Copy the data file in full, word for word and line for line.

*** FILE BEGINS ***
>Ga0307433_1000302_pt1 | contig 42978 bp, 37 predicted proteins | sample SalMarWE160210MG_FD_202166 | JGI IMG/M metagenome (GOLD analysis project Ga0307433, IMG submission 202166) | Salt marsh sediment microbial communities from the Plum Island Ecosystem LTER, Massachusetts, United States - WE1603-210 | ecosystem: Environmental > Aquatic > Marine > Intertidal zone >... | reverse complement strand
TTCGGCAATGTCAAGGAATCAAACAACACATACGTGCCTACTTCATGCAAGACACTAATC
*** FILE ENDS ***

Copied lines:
>Ga0307433_1000302_pt1 | contig 42978 bp, 37 predicted proteins | sample SalMarWE160210MG_FD_202166 | JGI IMG/M metagenome (GOLD analysis project Ga0307433, IMG submission 202166) | Salt marsh sediment microbial communities from the Plum Island Ecosystem LTER, Massachusetts, United States - WE1603-210 | ecosystem: Environmental > Aquatic > Marine > Intertidal zone >... | reverse complement strand
TTCGGCAATGTCAAGGAATCAAACAACACATACGTGCCTACTTCATGCAAGACACTAATC